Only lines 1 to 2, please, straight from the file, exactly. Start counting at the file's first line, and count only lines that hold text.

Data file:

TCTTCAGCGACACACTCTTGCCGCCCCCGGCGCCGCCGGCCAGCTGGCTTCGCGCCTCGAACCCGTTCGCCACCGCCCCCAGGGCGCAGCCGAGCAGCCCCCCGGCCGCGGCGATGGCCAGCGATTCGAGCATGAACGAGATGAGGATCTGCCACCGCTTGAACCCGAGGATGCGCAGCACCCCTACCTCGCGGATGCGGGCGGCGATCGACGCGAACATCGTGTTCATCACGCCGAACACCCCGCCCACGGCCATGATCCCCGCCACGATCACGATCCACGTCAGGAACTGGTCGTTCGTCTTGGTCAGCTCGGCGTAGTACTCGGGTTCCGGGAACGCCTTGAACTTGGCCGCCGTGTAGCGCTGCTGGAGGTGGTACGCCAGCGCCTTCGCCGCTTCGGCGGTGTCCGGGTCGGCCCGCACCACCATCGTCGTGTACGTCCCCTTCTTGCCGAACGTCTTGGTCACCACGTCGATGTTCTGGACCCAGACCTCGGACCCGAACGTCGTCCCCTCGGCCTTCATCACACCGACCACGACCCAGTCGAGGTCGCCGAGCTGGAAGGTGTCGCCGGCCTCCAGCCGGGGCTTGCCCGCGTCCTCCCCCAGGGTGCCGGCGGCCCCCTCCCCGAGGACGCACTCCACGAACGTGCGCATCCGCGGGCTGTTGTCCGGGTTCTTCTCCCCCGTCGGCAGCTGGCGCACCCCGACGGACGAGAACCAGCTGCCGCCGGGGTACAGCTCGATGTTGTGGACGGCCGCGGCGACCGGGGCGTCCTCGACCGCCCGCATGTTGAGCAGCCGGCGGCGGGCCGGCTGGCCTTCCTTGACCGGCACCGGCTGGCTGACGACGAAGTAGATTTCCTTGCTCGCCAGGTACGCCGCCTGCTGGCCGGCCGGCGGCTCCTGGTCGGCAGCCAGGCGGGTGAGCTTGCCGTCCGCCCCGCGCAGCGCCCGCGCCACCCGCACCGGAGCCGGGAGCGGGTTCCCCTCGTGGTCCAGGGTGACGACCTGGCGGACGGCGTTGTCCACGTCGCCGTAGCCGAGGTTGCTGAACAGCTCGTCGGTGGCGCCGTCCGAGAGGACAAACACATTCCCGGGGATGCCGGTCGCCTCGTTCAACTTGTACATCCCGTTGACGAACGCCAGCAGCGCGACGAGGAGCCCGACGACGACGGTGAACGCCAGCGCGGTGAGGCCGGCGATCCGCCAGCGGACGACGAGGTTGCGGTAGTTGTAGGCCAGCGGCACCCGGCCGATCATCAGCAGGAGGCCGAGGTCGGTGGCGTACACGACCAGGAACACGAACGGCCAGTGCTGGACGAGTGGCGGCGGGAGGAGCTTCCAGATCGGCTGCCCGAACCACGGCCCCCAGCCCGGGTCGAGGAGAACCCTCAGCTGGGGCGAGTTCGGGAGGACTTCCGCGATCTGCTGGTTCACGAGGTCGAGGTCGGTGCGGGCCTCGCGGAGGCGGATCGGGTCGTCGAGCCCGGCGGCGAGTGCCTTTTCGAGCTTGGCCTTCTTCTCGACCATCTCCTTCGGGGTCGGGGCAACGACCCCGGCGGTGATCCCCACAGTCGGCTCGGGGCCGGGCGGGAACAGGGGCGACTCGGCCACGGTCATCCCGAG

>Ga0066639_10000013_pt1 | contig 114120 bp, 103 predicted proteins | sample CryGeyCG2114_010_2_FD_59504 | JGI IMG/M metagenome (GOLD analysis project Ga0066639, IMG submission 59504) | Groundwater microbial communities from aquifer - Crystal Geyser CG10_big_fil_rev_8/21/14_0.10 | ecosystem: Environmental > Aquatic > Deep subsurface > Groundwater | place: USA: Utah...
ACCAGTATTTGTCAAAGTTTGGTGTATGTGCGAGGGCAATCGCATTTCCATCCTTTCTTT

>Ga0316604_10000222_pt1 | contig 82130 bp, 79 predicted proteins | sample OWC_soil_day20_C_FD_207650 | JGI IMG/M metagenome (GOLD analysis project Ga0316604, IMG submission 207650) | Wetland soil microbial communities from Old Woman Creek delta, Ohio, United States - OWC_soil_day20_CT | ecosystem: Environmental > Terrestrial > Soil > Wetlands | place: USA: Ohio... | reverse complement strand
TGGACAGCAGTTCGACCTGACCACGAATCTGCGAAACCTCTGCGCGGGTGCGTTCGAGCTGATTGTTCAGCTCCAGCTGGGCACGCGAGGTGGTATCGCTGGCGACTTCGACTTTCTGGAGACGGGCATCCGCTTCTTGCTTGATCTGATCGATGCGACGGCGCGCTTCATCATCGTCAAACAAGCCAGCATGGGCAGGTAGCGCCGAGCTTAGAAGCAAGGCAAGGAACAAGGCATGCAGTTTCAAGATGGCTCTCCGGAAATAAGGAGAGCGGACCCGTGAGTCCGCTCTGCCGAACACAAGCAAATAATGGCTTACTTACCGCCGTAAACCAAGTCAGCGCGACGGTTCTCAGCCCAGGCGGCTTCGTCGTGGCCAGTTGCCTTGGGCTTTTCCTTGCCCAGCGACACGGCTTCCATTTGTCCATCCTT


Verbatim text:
TCTTCAGCGACACACTCTTGCCGCCCCCGGCGCCGCCGGCCAGCTGGCTTCGCGCCTCGAACCCGTTCGCCACCGCCCCCAGGGCGCAGCCGAGCAGCCCCCCGGCCGCGGCGATGGCCAGCGATTCGAGCATGAACGAGATGAGGATCTGCCACCGCTTGAACCCGAGGATGCGCAGCACCCCTACCTCGCGGATGCGGGCGGCGATCGACGCGAACATCGTGTTCATCACGCCGAACACCCCGCCCACGGCCATGATCCCCGCCACGATCACGATCCACGTCAGGAACTGGTCGTTCGTCTTGGTCAGCTCGGCGTAGTACTCGGGTTCCGGGAACGCCTTGAACTTGGCCGCCGTGTAGCGCTGCTGGAGGTGGTACGCCAGCGCCTTCGCCGCTTCGGCGGTGTCCGGGTCGGCCCGCACCACCATCGTCGTGTACGTCCCCTTCTTGCCGAACGTCTTGGTCACCACGTCGATGTTCTGGACCCAGACCTCGGACCCGAACGTCGTCCCCTCGGCCTTCATCACACCGACCACGACCCAGTCGAGGTCGCCGAGCTGGAAGGTGTCGCCGGCCTCCAGCCGGGGCTTGCCCGCGTCCTCCCCCAGGGTGCCGGCGGCCCCCTCCCCGAGGACGCACTCCACGAACGTGCGCATCCGCGGGCTGTTGTCCGGGTTCTTCTCCCCCGTCGGCAGCTGGCGCACCCCGACGGACGAGAACCAGCTGCCGCCGGGGTACAGCTCGATGTTGTGGACGGCCGCGGCGACCGGGGCGTCCTCGACCGCCCGCATGTTGAGCAGCCGGCGGCGGGCCGGCTGGCCTTCCTTGACCGGCACCGGCTGGCTGACGACGAAGTAGATTTCCTTGCTCGCCAGGTACGCCGCCTGCTGGCCGGCCGGCGGCTCCTGGTCGGCAGCCAGGCGGGTGAGCTTGCCGTCCGCCCCGCGCAGCGCCCGCGCCACCCGCACCGGAGCCGGGAGCGGGTTCCCCTCGTGGTCCAGGGTGACGACCTGGCGGACGGCGTTGTCCACGTCGCCGTAGCCGAGGTTGCTGAACAGCTCGTCGGTGGCGCCGTCCGAGAGGACAAACACATTCCCGGGGATGCCGGTCGCCTCGTTCAACTTGTACATCCCGTTGACGAACGCCAGCAGCGCGACGAGGAGCCCGACGACGACGGTGAACGCCAGCGCGGTGAGGCCGGCGATCCGCCAGCGGACGACGAGGTTGCGGTAGTTGTAGGCCAGCGGCACCCGGCCGATCATCAGCAGGAGGCCGAGGTCGGTGGCGTACACGACCAGGAACACGAACGGCCAGTGCTGGACGAGTGGCGGCGGGAGGAGCTTCCAGATCGGCTGCCCGAACCACGGCCCCCAGCCCGGGTCGAGGAGAACCCTCAGCTGGGGCGAGTTCGGGAGGACTTCCGCGATCTGCTGGTTCACGAGGTCGAGGTCGGTGCGGGCCTCGCGGAGGCGGATCGGGTCGTCGAGCCCGGCGGCGAGTGCCTTTTCGAGCTTGGCCTTCTTCTCGACCATCTCCTTCGGGGTCGGGGCAACGACCCCGGCGGTGATCCCCACAGTCGGCTCGGGGCCGGGCGGGAACAGGGGCGACTCGGCCACGGTCATCCCGAG

>Ga0066639_10000013_pt1 | contig 114120 bp, 103 predicted proteins | sample CryGeyCG2114_010_2_FD_59504 | JGI IMG/M metagenome (GOLD analysis project Ga0066639, IMG submission 59504) | Groundwater microbial communities from aquifer - Crystal Geyser CG10_big_fil_rev_8/21/14_0.10 | ecosystem: Environmental > Aquatic > Deep subsurface > Groundwater | place: USA: Utah...